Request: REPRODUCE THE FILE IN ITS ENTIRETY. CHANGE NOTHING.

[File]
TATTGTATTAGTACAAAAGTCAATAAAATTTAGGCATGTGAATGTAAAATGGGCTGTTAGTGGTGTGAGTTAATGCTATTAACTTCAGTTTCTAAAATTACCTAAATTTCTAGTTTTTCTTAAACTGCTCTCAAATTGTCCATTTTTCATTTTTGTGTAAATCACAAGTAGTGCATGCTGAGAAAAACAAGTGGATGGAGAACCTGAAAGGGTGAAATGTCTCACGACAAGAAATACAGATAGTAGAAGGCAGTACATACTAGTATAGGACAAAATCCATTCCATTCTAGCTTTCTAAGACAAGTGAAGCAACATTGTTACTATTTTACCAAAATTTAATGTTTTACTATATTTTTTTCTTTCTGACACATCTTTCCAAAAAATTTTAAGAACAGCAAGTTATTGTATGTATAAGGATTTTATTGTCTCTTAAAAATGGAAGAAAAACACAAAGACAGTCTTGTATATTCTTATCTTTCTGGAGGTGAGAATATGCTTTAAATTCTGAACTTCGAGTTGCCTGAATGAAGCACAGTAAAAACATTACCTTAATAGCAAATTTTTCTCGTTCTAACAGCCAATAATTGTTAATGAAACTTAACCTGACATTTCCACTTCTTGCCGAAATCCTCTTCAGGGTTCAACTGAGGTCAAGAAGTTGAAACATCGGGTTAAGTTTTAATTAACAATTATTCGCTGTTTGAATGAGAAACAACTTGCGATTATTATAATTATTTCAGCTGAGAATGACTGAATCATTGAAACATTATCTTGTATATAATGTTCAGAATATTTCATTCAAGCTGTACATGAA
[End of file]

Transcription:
TATTGTATTAGTACAAAAGTCAATAAAATTTAGGCATGTGAATGTAAAATGGGCTGTTAGTGGTGTGAGTTAATGCTATTAACTTCAGTTTCTAAAATTACCTAAATTTCTAGTTTTTCTTAAACTGCTCTCAAATTGTCCATTTTTCATTTTTGTGTAAATCACAAGTAGTGCATGCTGAGAAAAACAAGTGGATGGAGAACCTGAAAGGGTGAAATGTCTCACGACAAGAAATACAGATAGTAGAAGGCAGTACATACTAGTATAGGACAAAATCCATTCCATTCTAGCTTTCTAAGACAAGTGAAGCAACATTGTTACTATTTTACCAAAATTTAATGTTTTACTATATTTTTTTCTTTCTGACACATCTTTCCAAAAAATTTTAAGAACAGCAAGTTATTGTATGTATAAGGATTTTATTGTCTCTTAAAAATGGAAGAAAAACACAAAGACAGTCTTGTATATTCTTATCTTTCTGGAGGTGAGAATATGCTTTAAATTCTGAACTTCGAGTTGCCTGAATGAAGCACAGTAAAAACATTACCTTAATAGCAAATTTTTCTCGTTCTAACAGCCAATAATTGTTAATGAAACTTAACCTGACATTTCCACTTCTTGCCGAAATCCTCTTCAGGGTTCAACTGAGGTCAAGAAGTTGAAACATCGGGTTAAGTTTTAATTAACAATTATTCGCTGTTTGAATGAGAAACAACTTGCGATTATTATAATTATTTCAGCTGAGAATGACTGAATCATTGAAACATTATCTTGTATATAATGTTCAGAATATTTCATTCAAGCTGTACATGAA